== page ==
Years Ago: In London with Justice Scalia & Nadine Strossen (then President of the ACLU): “We started talking about some First Amendment cases, particularly Hill v. Colorado, a ruling affirming the constitutionality of significant limitations on speech in areas near facilities in which abortions were performed. All three of us agreed on how terrible the majority opinion of Justice Stevens was and how enlightened Justice Scalia’s dissent was. (In those days, although not more recently, the ACLU, which Nadine then headed, took a strong First Amendment stand against such laws.) Justice Scalia, one could tell, enjoyed the conversation, and at one point leaned back, drink in hand, cigar in mouth, and said ‘you know, I’m not really bad about the First Amendment.’”
Campus Censorship in the 1950s: Reading [about] examples [of censorship on college campuses today], I couldn’t help but compare them to the time when I entered Cornell University more — as you will undoubted be surprised to hear — than a few years ago. At that time, upon entrance into the university, all students were required to sign some sort of document agreeing that we could be suspended for saying just about anything on just about any topic of which the university disapproved. In fact, we were required to carry at all times some sort of identification card saying just that. And as I recall it, there really was very little controversial speech at all on campus — a real loss, I can say in retrospect — but very much the ethos of life in America on and off campus in the long ago 1950s.”
Free Speech on College Campuses Today: “Just about a year ago, I gave a speech in Philadelphia at Temple University in which I maintained that the single greatest threat to freedom of speech in the country was on college campuses. I pointed out, as I would today, that while our problems did not approach those in many other countries around the world, that they were serious, troubling, even disturbing. Nothing that has occurred in the last year has led me to change that view. Part of the problem stems from the behavior—misbehavior might be the better word–of college and university administrations. The indispensable organization called FIRE, which tracks the behavior of colleges and universities with respect to free speech on campus, has just published its list of the 10 worst colleges for free speech in 2016. I held my breath as I read it, wondering if your great university would make the list in time for me to comment on it in this talk.”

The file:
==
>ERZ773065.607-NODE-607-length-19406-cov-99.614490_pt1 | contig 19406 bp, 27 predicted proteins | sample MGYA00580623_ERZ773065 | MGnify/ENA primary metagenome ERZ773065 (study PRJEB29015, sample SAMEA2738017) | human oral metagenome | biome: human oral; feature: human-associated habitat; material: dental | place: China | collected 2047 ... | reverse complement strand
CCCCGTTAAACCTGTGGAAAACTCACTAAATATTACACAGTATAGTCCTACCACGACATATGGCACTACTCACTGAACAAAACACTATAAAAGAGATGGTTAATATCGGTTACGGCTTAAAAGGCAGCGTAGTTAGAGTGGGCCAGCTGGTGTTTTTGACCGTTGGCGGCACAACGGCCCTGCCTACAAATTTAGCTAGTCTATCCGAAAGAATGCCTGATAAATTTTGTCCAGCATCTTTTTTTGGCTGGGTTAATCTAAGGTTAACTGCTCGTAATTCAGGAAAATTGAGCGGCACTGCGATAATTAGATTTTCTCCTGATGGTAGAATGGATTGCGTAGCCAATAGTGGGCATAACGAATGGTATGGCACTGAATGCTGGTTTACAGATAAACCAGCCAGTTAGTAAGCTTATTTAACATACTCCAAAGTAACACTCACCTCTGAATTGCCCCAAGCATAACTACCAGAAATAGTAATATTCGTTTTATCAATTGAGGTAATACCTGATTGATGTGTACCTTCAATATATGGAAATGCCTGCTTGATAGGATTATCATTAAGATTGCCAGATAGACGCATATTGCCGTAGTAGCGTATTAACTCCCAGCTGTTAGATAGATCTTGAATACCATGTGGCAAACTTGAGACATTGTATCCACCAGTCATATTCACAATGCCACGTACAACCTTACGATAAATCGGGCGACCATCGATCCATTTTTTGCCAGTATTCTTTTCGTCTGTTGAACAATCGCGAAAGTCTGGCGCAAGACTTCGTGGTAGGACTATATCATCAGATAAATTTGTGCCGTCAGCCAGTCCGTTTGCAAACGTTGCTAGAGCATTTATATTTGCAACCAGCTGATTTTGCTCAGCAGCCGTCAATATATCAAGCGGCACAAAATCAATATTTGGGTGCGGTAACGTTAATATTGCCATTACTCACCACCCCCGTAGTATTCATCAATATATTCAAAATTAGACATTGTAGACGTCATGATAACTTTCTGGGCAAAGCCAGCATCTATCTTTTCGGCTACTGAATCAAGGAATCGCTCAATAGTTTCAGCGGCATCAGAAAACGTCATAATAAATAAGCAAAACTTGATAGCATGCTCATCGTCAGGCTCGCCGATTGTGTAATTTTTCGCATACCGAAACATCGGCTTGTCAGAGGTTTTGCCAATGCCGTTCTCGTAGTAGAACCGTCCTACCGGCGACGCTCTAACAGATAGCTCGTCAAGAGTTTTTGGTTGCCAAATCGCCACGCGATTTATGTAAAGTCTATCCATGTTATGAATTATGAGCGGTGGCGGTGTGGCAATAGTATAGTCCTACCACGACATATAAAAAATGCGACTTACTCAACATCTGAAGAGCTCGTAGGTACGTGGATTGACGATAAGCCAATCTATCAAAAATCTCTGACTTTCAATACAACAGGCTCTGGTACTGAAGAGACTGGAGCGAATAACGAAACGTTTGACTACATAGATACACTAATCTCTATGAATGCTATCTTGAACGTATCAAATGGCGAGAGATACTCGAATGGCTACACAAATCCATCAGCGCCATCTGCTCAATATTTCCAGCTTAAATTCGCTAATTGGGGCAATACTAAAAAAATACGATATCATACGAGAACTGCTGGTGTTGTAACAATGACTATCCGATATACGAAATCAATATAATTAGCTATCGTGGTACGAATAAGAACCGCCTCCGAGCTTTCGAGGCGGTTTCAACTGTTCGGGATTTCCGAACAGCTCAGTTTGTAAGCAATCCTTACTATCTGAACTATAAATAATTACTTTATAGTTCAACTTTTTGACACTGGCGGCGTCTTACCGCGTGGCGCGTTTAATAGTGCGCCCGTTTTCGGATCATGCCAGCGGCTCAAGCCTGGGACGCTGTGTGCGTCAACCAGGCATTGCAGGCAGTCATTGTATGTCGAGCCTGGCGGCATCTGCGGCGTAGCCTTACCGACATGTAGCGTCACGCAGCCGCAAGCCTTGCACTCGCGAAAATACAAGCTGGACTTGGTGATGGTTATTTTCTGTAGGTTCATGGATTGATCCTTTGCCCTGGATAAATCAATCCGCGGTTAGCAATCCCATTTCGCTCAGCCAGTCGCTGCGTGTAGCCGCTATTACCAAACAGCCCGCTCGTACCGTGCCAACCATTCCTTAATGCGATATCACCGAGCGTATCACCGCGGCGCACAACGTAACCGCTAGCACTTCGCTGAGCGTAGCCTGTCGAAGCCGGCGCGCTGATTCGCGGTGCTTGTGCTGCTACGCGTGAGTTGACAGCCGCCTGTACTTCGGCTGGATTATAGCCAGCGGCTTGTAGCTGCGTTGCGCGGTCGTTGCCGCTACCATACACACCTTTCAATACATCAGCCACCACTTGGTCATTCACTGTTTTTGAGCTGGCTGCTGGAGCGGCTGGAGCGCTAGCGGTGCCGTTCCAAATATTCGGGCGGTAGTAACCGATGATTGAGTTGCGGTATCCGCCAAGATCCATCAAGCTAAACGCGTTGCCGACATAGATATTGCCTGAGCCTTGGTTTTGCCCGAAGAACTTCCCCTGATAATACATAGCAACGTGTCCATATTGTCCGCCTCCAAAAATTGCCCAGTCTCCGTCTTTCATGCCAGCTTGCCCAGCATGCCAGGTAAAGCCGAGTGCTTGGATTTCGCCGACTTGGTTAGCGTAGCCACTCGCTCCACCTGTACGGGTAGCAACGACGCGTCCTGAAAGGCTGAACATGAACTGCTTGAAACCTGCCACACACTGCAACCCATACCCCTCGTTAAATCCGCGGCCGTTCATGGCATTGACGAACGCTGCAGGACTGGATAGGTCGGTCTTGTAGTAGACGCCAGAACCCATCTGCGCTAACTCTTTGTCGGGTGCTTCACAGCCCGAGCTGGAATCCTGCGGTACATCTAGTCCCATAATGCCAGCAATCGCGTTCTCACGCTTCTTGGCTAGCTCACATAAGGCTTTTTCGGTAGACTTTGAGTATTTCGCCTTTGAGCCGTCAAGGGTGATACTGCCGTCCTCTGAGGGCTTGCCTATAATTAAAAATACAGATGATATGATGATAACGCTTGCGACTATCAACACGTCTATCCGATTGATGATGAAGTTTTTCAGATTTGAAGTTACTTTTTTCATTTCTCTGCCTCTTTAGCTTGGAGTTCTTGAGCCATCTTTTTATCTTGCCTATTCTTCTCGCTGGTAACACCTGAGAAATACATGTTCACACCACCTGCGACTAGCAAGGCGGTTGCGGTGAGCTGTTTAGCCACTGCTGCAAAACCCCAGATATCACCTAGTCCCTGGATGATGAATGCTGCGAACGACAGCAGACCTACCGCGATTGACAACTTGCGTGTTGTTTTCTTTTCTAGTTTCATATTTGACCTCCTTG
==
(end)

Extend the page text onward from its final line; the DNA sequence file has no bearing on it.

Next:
The New Censors: “[T]oday there are new censors who seek to place new limits on what may be said on campus. And I’m sorry to say they’re students. . . . Most campus activism in public universities is protected by First Amendment and is indispensable if society is to change for the better. But too often in recent days, students have overstepped the bounds of activism into demanding a sort of de facto censorship. And too often, those desires of those students are accommodated by all-too-compliant university administrators that are willing to bend to their demands rather than risk the turmoil or worse that could result in their not doing so.”
Mr. Trump & the First Amendment: “[I]t’s worth remembering that some of [Mr. Trump’s] rhetoric would not only be controversial in other democratic nations, as it certainly is here, but illegal. In Belgium, a member of Parliament was convicted of a crime for saying, ‘Stop the Islamification of Belgium’ and making similar statements. In England, a man was convicted for carrying a poster that said, ‘Islam out of Britain-Protect the British People.’ Whatever you think of more than one not dissimilar statement of Mr. Trump in this campaign – and, in case you’re interested, I think they are appalling – the First Amendment protects them.” (See also Abrams & Collins: “Confronting Trump — An American Debate Censorship Cannot Stop,” Concurring Opinions, Dec. 18, 2015).